Nick Fuentes’ white nationalist “groypers” commanded the crowds attention at Freedom Plaza with chants of “America First.” pic.twitter.com/KPXjENFHz3
— Kristen Doerer (@k2doe) November 14, 2020
A second Dec. 12 rally was deeply steeped in Christian nationalist and violent rhetoric. Oath Keepers leader Stewart Rhodes called on Trump to invoke the Insurrection Act and declare martial law, threatening a “much more bloody war” should he fail to do so.
While rallies brought the whole of the MAGA movement together, Alexander held regular Periscopes to spread disinformation and provide action items to Trump supporters.
Alexander called on “Stop the Steal” activists to lobby the state legislatures of battleground states won by Joe Biden to ignore the election results and send Republican electors to the electoral college to give Trump enough electoral votes. He called on state Republican legislators to declare the election fraudulent and threatened them with a primary challenger should they not.
By mid-December, right-wing activists and lawyers were focused on Jan. 6, the day Congress would certify the electoral votes. More than 100 House members and a dozen Senators committed to voting against certifying the election. Trump and the apparatus around him began to pressure Vice President Mike Pence to use his ceremonial duty to block or delay Biden’s certification. “Stop the Steal” fed into that pressure, with “Stop the Steal” friend Lin Wood going as far as to call for the vice president’s execution.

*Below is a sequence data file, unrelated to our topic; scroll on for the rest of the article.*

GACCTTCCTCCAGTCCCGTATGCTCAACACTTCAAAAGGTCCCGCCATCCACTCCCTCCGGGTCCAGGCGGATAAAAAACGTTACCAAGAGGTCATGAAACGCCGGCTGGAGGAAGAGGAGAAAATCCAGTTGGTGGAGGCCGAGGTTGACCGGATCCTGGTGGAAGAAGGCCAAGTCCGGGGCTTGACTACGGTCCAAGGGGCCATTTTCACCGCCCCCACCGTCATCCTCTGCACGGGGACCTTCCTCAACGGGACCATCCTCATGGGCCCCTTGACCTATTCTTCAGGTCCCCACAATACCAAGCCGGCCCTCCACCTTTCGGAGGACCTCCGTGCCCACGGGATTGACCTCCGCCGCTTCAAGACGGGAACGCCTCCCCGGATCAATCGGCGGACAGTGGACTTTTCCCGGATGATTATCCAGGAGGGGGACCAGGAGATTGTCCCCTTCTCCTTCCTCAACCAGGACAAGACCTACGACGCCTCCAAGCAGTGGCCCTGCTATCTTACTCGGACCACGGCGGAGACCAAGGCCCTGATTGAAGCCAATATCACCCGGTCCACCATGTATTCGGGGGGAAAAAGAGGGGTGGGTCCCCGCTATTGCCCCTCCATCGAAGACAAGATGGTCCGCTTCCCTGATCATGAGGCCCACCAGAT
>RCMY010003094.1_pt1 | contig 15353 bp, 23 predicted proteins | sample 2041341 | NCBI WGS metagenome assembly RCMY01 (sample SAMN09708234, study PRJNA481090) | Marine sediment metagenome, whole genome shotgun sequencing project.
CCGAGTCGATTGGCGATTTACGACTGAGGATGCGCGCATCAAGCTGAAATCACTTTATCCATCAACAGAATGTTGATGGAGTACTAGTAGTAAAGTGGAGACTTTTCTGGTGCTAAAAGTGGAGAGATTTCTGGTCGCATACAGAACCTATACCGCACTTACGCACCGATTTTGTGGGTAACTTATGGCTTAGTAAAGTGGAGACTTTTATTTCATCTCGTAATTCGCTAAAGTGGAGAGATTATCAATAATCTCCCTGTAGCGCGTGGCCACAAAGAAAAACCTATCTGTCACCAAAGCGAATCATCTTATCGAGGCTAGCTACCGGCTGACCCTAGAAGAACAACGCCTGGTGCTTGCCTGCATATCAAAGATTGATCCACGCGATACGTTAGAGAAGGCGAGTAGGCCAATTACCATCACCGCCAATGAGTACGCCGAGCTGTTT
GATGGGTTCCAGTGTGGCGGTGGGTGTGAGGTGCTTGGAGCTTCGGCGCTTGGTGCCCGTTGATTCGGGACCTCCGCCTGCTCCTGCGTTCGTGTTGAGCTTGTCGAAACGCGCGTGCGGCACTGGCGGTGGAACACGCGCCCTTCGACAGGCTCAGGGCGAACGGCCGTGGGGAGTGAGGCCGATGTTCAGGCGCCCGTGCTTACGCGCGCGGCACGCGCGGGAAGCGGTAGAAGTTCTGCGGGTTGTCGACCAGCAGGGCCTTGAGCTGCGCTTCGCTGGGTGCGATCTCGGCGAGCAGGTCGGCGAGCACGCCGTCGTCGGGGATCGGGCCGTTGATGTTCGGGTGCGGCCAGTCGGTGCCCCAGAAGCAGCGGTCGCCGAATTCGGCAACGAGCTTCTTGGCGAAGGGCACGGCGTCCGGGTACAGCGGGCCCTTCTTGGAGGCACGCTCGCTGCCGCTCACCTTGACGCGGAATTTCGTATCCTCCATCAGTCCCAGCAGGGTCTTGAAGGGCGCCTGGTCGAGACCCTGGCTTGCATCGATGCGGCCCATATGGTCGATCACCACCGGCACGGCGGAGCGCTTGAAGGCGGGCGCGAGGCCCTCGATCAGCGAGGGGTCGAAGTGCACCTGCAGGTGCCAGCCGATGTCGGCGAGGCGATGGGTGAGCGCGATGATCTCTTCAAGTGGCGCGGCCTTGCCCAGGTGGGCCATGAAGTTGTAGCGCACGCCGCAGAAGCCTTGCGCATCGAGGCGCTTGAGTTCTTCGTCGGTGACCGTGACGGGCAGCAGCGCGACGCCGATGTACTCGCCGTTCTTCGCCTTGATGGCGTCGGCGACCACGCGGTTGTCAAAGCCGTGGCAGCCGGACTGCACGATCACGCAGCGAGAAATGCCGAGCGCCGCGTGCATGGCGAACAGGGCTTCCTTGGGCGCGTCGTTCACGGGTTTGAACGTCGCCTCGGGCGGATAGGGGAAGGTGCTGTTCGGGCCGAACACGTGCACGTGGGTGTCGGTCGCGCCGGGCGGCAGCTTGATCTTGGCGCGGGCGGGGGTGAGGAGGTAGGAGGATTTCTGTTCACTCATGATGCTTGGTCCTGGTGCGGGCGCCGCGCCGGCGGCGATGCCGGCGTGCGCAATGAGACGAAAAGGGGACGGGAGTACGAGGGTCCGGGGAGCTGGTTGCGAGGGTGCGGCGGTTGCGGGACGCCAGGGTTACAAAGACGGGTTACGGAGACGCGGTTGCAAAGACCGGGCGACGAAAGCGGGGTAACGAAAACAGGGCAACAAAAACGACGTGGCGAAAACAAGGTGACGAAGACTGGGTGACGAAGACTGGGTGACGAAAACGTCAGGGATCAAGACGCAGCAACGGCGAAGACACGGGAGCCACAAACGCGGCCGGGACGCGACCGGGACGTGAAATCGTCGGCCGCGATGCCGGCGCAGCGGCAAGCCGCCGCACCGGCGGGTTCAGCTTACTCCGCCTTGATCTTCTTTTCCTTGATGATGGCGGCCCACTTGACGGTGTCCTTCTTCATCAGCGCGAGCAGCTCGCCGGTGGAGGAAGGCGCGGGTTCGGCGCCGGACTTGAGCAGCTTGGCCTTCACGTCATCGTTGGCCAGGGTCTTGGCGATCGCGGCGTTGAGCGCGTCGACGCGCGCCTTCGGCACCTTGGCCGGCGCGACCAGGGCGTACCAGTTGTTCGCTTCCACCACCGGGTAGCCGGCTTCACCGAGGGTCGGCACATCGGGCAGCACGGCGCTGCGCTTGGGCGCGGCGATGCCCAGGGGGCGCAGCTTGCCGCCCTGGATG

On Dec. 19, Trump declared it “[s]tatistically impossible to have lost the 2020 Election.” He encouraged his followers to come to D.C.: “Big protest in DC on January 6th. Be there, will be wild!”
Alexander had already planned a Jan. 6 D.C. protest, but he began fighting his one-time fellow activists Kylie and Amy Kremer for control of the big Jan. 6 rally. The Kremers had used the “Stop the Steal” banner for their cross country bus tour and a competing December rally, much to Alexander’s chagrin. ProPublica reported that Katrina Pierson, whom the White House put in charge of the rally planning, “helped arrange a deal where those organizers deemed too extreme to speak at the Ellipse could do so on the night of Jan. 5.” That meant Alexander and his cohort were relegated to speaking on the evening of Jan. 5, while the Kremers took the lead on the Jan. 6 event held at the Ellipse. Alexander held that Jan. 5 rally and planned his own separate “wild” Jan. 6 protest on the east side of the Capitol building to follow the main “Save America” rally.
Alexander spent weeks in the lead up to the Capitol insurrection calling for “rebellion,” starting chants of “victory or death,” and using rhetoric of the American Revolution and spiritual warfare to call for action should Congress certify the election of President Joe Biden. He engaged in violent rhetoric, appearing to even advocate for physical attacks against members of Congress who he said stole the election.